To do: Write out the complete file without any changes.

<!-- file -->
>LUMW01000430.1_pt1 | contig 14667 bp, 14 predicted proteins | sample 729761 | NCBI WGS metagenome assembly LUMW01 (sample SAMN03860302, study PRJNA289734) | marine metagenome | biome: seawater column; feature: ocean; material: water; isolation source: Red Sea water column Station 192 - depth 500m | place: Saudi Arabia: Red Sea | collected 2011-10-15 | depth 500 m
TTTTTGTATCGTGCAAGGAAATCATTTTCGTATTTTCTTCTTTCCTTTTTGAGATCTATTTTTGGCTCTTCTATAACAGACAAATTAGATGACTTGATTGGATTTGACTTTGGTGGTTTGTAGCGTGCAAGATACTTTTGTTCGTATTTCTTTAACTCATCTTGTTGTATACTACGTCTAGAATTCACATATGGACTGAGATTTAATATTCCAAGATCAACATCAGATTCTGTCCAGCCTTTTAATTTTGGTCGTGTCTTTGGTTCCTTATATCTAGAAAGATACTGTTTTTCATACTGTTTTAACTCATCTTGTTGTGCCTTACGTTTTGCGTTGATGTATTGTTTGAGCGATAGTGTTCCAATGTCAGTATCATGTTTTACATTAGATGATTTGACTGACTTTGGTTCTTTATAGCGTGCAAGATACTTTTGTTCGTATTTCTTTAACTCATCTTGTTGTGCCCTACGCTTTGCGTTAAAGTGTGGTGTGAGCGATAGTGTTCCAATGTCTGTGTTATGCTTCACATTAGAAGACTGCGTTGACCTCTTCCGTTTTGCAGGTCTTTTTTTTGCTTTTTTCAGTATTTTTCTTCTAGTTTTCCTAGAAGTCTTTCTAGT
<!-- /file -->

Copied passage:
>LUMW01000430.1_pt1 | contig 14667 bp, 14 predicted proteins | sample 729761 | NCBI WGS metagenome assembly LUMW01 (sample SAMN03860302, study PRJNA289734) | marine metagenome | biome: seawater column; feature: ocean; material: water; isolation source: Red Sea water column Station 192 - depth 500m | place: Saudi Arabia: Red Sea | collected 2011-10-15 | depth 500 m
TTTTTGTATCGTGCAAGGAAATCATTTTCGTATTTTCTTCTTTCCTTTTTGAGATCTATTTTTGGCTCTTCTATAACAGACAAATTAGATGACTTGATTGGATTTGACTTTGGTGGTTTGTAGCGTGCAAGATACTTTTGTTCGTATTTCTTTAACTCATCTTGTTGTATACTACGTCTAGAATTCACATATGGACTGAGATTTAATATTCCAAGATCAACATCAGATTCTGTCCAGCCTTTTAATTTTGGTCGTGTCTTTGGTTCCTTATATCTAGAAAGATACTGTTTTTCATACTGTTTTAACTCATCTTGTTGTGCCTTACGTTTTGCGTTGATGTATTGTTTGAGCGATAGTGTTCCAATGTCAGTATCATGTTTTACATTAGATGATTTGACTGACTTTGGTTCTTTATAGCGTGCAAGATACTTTTGTTCGTATTTCTTTAACTCATCTTGTTGTGCCCTACGCTTTGCGTTAAAGTGTGGTGTGAGCGATAGTGTTCCAATGTCTGTGTTATGCTTCACATTAGAAGACTGCGTTGACCTCTTCCGTTTTGCAGGTCTTTTTTTTGCTTTTTTCAGTATTTTTCTTCTAGTTTTCCTAGAAGTCTTTCTAGT